EXECUTIVE SUMMARY

The new Medicare 2019 Hospital Outpatient Prospective Payment System final rule focuses on patient-driven healthcare, acknowledging the importance of addressing social determinants of health.

  • Changes that will affect case managers include the rule’s focus on preventive care, better communication and coordination, working with communities, and strengthening family engagement.
  • The rule has a strong focus on outpatient care facilitation.
  • Case managers should focus on improving quality of care, as well as lowering costs of care.

Case managers can expect some changes in their roles under the Medicare 2019 Hospital Outpatient Prospective Payment System (OPPS) final rule, effective Jan. 1, 2019.

Focusing on patient-driven healthcare, the rule acknowledges the importance of case managers addressing social determinants of health. It also addresses reimbursement disparities between inpatient and outpatient services.

For instance, the rule’s Meaningful Measures place the focus on preventive care, better communication and coordination of care, strengthening family engagement, and working with communities to promote health. (http://bit.ly/2S4A4CO)

“The OPPS rules will impact case managers,” says Ellen Fink-Samnick, MSW, ACSW, LCSW, CCM, CRP, principal of EFS Supervision Strategies in Burke, VA.

Under the proposed new OPPS rule, there is a greater focus on patient choice. This makes it necessary for more effective patient dialogues, Fink-Samnick says.

“There is a greater focus on mastery of technology and interoperability for consumers — and, thus, their case managers,” she says. “And there’s a strong focus on outpatient care facilitation.”

The proposed rule will require case managers to be diligent about making sure patients have what they need in their communities, says Mary McLaughlin-Davis, DNP, ACNS-BC, NEA-BC, CCM, a senior director of care management at Cleveland Clinic in Ohio. McLaughlin-Davis also is the immediate past president of the Case Management Society of America (CMSA).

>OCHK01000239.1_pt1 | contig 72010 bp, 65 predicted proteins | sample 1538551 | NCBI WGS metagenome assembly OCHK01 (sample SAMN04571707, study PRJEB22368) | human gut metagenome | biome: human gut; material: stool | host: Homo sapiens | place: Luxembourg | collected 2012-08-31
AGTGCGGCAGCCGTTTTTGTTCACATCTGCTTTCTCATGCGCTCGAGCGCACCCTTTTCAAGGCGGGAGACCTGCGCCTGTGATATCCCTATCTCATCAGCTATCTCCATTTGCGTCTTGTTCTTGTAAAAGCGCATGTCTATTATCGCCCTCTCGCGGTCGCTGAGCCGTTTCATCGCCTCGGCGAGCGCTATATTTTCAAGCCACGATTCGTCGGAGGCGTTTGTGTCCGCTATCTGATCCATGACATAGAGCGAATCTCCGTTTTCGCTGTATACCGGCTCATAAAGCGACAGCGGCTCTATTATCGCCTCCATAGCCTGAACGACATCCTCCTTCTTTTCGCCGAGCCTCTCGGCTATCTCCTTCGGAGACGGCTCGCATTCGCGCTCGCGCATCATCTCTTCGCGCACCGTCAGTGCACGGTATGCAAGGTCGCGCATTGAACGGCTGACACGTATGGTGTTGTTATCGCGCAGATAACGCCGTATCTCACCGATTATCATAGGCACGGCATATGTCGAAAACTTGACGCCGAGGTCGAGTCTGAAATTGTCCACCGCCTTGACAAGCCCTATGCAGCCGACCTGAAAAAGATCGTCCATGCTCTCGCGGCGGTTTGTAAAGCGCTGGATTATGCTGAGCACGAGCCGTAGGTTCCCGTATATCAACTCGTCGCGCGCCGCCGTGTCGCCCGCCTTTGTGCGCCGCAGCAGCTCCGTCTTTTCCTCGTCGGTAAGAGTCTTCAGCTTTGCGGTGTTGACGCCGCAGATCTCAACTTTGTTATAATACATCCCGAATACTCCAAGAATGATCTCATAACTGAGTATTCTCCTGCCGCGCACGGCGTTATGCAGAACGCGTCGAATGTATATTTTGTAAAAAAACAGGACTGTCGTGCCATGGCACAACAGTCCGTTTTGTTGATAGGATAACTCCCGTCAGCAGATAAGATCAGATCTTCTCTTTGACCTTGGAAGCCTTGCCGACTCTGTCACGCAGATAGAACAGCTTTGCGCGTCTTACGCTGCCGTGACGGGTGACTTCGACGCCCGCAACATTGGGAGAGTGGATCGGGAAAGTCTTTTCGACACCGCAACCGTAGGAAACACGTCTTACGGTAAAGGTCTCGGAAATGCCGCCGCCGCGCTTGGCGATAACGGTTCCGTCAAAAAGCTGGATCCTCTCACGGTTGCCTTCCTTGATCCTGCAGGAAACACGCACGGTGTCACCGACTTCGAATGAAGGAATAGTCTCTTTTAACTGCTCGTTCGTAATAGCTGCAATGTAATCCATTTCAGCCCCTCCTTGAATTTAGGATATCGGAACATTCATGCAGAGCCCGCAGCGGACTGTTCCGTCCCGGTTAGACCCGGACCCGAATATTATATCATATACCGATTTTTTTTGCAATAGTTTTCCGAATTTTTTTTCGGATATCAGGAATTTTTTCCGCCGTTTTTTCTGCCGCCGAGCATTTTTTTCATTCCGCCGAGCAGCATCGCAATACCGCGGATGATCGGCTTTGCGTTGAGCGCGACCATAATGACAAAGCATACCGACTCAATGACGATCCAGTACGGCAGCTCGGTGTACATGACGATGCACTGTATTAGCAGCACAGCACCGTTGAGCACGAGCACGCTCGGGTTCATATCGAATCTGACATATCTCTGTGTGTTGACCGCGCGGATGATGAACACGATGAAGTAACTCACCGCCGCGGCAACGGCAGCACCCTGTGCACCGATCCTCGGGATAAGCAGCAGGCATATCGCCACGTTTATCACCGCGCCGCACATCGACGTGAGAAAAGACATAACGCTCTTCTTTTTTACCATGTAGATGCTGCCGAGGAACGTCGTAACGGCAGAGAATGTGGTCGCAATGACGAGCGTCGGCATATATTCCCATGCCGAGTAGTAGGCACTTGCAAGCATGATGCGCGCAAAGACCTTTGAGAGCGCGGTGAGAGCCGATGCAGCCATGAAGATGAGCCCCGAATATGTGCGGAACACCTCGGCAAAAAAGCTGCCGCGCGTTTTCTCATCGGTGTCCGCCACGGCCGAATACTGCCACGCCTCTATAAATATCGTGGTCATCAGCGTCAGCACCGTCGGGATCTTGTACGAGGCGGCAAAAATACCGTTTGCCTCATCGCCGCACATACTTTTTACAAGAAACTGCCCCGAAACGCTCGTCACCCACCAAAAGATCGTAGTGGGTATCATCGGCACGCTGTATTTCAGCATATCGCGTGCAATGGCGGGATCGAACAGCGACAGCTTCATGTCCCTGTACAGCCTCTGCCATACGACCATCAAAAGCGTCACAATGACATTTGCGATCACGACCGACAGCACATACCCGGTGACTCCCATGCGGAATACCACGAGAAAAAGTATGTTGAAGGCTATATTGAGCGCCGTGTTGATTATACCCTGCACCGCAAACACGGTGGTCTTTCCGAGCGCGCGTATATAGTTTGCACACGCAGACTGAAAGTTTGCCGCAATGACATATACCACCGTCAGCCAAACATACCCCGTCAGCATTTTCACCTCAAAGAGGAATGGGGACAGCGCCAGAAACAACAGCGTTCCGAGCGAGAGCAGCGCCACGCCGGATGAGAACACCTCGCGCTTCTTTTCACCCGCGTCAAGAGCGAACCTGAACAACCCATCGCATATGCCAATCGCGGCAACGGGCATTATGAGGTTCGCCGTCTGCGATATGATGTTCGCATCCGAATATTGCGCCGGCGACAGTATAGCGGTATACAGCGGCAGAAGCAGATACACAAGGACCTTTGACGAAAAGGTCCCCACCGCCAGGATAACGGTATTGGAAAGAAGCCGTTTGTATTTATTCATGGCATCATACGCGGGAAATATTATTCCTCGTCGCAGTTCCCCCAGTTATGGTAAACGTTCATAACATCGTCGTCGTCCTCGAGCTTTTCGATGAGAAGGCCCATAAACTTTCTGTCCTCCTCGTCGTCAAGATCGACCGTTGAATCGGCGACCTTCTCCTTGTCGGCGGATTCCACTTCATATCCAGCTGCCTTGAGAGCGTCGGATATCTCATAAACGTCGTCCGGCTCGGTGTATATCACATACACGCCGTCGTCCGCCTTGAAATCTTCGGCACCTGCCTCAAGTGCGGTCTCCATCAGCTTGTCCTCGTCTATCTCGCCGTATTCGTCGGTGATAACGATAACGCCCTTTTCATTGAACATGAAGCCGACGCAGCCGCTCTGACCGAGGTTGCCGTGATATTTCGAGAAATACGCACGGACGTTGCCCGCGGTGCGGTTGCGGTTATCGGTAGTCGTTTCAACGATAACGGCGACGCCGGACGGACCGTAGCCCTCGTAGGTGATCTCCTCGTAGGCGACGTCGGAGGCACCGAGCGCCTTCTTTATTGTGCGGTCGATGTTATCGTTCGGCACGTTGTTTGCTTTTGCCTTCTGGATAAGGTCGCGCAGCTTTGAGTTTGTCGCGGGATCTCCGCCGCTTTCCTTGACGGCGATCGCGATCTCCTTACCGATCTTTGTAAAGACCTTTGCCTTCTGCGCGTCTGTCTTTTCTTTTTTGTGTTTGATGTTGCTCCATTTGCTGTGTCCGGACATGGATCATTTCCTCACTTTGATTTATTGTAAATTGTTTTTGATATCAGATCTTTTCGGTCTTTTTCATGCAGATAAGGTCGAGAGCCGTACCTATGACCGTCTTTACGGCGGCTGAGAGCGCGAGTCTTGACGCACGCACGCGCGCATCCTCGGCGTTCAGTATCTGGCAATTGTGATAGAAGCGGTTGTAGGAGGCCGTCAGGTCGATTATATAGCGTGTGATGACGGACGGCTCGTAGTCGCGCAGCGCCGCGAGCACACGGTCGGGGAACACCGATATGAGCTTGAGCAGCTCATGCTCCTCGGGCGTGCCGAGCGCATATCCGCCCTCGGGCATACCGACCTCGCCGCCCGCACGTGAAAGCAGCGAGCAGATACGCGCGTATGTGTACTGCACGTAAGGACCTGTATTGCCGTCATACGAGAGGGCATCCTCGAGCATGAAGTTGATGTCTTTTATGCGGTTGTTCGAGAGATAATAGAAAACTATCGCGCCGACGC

“Case managers will need to be cognizant of what is and isn’t available,” McLaughlin-Davis says.

Their focus should be on improving quality of care, as well as lowering costs of care, she adds. “Look at what is available for patients and help them manage transitions.”

The focus on social determinants of health is positive, Fink-Samnick says.

“Let’s not forget that $1.7 trillion is spent on 5% of the population, and their problems mostly are related to social determinants of health,” she says.

“The new OPPS rules will ramp up case managers and their organizations to more closely align with nonclinical community resources that can address the social determinants of health,” Fink-Samnick adds. “Connecting patients with those resources reduces readmissions and saves overall costs.”

This reality is why four out of five payers have these kinds of programs in place and healthcare organizations increasingly are engaged in vertical mergers, such as CVS and Aetna. Such mergers enhance care and service access, minimize food and pharmacy insufficiency, and assure greater population health and wellness, she says.

The CMS Meaningful Measures Initiative, launched in 2017, approaches quality measures through fostering operational efficiencies and reducing costs, collecting, and reporting burden, according to the final rule. The objectives include:

  • address high-impact measure areas that safeguard public health;
  • patient-centered and meaningful to patients;
  • outcome-based where possible;
  • fulfill each program’s statutory requirements;
  • minimize the level of burden for healthcare providers;
  • significant opportunity for improvement;
  • address measure needs for population-based payment through alternative payment models;
  • align across programs and/or with other payers.

The rule’s quality reporting section notes that organizations will see the following benefits from Meaningful Measures:

  • eliminating disparities;
  • tracking measurable outcomes and impact;
  • safeguarding public health;
  • achieving cost savings;
  • improving access for rural communities;
  • reducing burden.1

The final rule is promoting a wellness model for the Medicare population, McLaughlin-Davis says.

“We don’t have all the pieces in place yet, so that’s why organizations really are focusing on social determinants and behavioral health of patients, along with medical health and integrating both,” she explains.

REFERENCE

  1. The Centers for Medicare & Medicaid Services. Medicare Program: Changes to Hospital Outpatient Prospective Payment and Ambulatory Surgical Center Payment Systems and Quality Reporting Programs. Fed Reg. Nov. 21, 2018;CMS-1695-FC:1-1182. Available at: https://bit.ly/2E6oKmK.